what the hell is actually wrong with the Canadian Soccer Association? Since then I've read blog after blog after blog, finding only a vague nebula of complaints about 'provincial interests' and 'incompetent management' and 'lack of funding.' The only point in common seems to be the most obvious: the CSA isn't equipped for the requirements of the modern international game.
This past Thursday, Canadian midfielder and Deportivo Del Coruna player Julian De Guzman let his feelings about the CSA be known: "It feels like we're taking a step backwards. That's the feeling in the whole association. They lack knowledge about the present game." The CSA of course has kept mum on De Guzman's comments, while the Canadian soccer community has either shown outright support or lukewarm admonishment for whom many think is currently Canada's best player.
De Guzman certainly has a point. Canada may have only one or two pre-tournament friendlies before participating in the CONCACAF Gold Cup this July, and our dismal performance in the 2010 World Cup qualifiers would have been a national embarassment had any major media outlets bothered to give it substantive coverage.
But we've been here before, and it goes something like this: player reams out the CSA (like Jim Brennan did last year), blogs go all a twitter about how the CSA needs to be restructured, nothing gets done because national team success is not a priority for the CSA (something they've indirectly acknowledged time and time again), blogs equivocate, mumble something about 'restructuring,' and the 'Crawford Report,' followed by dead air until the next player outburst.
The situation is a bit of a Catch-22. Some Canadian soccer fans acknowledge there needs to be wider interest in Canada in soccer, not as a participatory game but as a serious national sport, before real change can happen. Certainly any restructuring of the CSA will not be successful without increased government funding, and no funding will come without political pressure. So how do you make a poorly-performing national team popular nation-wide? Part of the answer to my mind is working to recruit football fans who currently know or care little of Canadian soccer.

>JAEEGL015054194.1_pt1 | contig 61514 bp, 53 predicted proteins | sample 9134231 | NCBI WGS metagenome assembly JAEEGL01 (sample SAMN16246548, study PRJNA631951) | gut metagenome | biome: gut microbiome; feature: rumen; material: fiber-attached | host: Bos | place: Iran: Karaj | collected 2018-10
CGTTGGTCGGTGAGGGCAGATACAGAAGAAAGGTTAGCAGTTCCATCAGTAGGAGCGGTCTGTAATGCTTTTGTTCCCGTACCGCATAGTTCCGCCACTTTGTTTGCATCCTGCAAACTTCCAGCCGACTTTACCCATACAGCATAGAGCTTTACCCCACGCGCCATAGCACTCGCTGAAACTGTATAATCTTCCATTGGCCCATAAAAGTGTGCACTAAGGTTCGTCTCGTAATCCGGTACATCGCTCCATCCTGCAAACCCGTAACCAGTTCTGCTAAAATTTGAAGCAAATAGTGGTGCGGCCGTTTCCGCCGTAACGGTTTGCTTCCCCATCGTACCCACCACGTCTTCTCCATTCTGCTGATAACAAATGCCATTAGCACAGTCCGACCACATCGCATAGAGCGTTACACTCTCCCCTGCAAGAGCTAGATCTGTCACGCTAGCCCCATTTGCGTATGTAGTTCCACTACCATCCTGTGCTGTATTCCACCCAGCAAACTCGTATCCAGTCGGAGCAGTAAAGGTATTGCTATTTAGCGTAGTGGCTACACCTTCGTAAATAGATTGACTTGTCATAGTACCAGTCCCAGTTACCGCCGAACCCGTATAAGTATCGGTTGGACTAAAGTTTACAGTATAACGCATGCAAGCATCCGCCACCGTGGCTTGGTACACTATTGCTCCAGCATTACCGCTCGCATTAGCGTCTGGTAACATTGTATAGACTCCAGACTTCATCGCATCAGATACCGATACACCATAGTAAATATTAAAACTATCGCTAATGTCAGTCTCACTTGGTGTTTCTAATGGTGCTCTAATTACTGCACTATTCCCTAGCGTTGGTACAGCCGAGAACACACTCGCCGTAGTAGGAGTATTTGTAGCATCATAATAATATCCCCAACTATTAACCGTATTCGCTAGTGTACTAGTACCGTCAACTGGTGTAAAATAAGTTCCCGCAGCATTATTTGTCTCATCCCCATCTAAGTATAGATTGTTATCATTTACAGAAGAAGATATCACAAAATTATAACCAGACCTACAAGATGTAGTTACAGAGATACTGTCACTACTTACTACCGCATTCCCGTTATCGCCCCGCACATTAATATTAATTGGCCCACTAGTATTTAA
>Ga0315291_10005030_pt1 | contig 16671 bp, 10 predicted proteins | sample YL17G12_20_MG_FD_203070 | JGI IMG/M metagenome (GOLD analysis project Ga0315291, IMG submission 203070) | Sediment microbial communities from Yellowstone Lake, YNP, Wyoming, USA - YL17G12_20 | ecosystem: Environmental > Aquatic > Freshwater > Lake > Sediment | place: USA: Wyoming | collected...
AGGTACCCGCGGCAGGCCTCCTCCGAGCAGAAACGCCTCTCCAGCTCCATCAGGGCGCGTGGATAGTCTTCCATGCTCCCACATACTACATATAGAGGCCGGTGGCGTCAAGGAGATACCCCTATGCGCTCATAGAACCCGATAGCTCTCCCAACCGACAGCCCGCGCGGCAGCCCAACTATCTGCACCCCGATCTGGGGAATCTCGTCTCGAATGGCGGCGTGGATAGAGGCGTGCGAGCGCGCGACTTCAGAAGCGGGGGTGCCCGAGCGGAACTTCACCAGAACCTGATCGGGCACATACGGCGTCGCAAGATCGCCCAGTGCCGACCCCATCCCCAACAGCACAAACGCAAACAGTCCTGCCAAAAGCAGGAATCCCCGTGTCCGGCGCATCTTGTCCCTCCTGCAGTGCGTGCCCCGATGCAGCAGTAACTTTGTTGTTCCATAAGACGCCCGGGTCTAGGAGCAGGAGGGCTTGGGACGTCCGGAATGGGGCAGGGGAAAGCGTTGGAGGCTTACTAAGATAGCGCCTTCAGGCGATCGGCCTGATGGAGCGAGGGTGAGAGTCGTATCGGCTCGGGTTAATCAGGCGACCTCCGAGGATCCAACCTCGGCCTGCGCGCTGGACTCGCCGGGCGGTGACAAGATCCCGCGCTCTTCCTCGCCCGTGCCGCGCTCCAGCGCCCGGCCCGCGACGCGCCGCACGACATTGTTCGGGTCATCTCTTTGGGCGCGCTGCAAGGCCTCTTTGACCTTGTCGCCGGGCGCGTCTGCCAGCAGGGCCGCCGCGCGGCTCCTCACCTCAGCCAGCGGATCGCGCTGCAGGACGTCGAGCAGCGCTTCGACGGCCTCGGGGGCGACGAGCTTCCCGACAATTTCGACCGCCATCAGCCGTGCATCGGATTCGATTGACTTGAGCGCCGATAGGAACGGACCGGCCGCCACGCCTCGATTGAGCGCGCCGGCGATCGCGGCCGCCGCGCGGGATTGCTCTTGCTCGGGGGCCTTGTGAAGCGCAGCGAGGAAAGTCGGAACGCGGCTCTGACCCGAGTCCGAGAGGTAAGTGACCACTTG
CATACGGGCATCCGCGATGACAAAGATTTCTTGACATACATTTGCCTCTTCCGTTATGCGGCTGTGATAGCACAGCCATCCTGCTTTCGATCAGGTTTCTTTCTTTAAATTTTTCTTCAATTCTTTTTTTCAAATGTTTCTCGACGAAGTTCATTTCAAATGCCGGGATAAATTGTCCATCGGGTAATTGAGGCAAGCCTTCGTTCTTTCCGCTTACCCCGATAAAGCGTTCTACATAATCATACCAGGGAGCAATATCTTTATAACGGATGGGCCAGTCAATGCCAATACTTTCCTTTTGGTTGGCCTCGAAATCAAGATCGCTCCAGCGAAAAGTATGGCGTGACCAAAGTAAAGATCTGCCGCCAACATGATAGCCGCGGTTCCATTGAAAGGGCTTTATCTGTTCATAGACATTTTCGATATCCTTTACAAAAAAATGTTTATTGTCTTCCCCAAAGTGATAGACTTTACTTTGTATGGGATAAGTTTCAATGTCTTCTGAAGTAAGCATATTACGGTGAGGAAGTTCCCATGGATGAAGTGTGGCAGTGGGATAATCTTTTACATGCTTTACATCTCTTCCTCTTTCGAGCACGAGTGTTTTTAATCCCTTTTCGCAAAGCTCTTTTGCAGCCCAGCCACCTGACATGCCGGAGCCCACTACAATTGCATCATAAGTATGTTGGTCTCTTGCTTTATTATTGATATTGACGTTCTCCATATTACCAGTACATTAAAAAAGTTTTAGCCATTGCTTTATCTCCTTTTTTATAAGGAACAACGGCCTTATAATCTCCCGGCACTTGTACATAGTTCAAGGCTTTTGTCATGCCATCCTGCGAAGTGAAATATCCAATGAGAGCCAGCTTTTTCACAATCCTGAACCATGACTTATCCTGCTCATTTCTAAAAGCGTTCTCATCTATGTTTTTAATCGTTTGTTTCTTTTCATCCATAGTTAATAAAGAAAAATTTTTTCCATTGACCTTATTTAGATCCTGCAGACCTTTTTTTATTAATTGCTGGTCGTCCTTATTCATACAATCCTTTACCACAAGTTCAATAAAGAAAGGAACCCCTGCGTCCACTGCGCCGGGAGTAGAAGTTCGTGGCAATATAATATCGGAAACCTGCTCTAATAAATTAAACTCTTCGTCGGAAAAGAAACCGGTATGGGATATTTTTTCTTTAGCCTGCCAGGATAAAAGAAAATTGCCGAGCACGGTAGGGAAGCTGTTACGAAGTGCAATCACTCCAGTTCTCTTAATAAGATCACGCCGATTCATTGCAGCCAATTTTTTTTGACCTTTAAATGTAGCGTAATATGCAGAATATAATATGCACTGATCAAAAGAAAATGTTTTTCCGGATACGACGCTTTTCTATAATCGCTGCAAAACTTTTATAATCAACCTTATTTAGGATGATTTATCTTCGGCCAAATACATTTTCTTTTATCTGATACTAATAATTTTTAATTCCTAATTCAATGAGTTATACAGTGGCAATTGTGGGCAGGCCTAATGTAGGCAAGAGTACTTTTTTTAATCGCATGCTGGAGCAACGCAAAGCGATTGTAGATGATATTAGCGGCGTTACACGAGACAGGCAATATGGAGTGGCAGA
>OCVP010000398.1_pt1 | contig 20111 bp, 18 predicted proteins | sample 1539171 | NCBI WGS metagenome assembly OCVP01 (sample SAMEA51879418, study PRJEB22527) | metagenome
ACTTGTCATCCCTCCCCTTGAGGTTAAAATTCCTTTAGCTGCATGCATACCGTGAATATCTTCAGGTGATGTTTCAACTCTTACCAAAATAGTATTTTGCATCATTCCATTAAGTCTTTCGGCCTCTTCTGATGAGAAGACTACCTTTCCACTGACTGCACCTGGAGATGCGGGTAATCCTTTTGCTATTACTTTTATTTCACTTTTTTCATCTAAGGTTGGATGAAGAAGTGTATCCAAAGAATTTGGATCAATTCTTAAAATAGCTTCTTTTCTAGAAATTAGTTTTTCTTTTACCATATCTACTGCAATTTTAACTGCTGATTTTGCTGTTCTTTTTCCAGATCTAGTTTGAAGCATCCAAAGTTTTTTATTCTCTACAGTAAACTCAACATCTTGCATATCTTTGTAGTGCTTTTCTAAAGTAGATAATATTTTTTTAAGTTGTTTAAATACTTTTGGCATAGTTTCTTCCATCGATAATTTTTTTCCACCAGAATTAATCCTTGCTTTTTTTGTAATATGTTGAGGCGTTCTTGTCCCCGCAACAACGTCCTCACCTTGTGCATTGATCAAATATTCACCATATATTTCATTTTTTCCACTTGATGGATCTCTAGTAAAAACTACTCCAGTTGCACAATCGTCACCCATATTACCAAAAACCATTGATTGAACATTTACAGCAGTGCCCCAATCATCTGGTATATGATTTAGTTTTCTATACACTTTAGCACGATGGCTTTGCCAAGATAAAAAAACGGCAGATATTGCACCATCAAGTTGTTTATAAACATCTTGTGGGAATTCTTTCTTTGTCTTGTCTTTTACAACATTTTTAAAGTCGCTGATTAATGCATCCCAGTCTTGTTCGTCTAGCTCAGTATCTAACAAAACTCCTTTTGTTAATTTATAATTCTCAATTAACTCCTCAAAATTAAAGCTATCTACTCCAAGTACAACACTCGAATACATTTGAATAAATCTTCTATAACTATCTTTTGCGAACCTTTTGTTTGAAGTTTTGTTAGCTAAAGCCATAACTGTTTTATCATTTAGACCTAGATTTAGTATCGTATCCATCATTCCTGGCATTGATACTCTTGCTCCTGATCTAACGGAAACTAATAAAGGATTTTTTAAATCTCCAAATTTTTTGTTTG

The irony is hardcore fans of Canadian soccer, usually the noisiest of the anti-CSA crowd, aren't helping. There is a widespread assumption among soccer fans in Canada that both the government and the nation should have a de facto, a priori interest in the Canadian game, regardless of whether soccer has any popular support. Others look to Toronto FC's success as a sign that change is on its way. Maybe, but the fact is many Toronto FC fans probably couldn't name even three of Canada's starting eleven and likely don't even know what CSA stands for, although they could name the entire squad for Man United, or Real Madrid, or Celtic. They feel, quite rightly, that Canadian national soccer culture is insular and boring.
Yet these are the ones who need to be recruited to the cause of the Canadian national team, the European and South American club supporters, the infamous immigrants who give Canadian soccer fans grief by waving foreign flags in Canadian stadiums, the kids who grew up watching Serie A and La Liga and the Copa Libertadores. I don't know how this happens exactly, but I do know that Toronto FC is an extremely valuable tool, a bridge between these two sometimes antagonistic football cultures. I'm not convinced it's been used effectively by those who rant and rail against the mismanagement of our national team.
A few scattered, illegible black shirts don't count.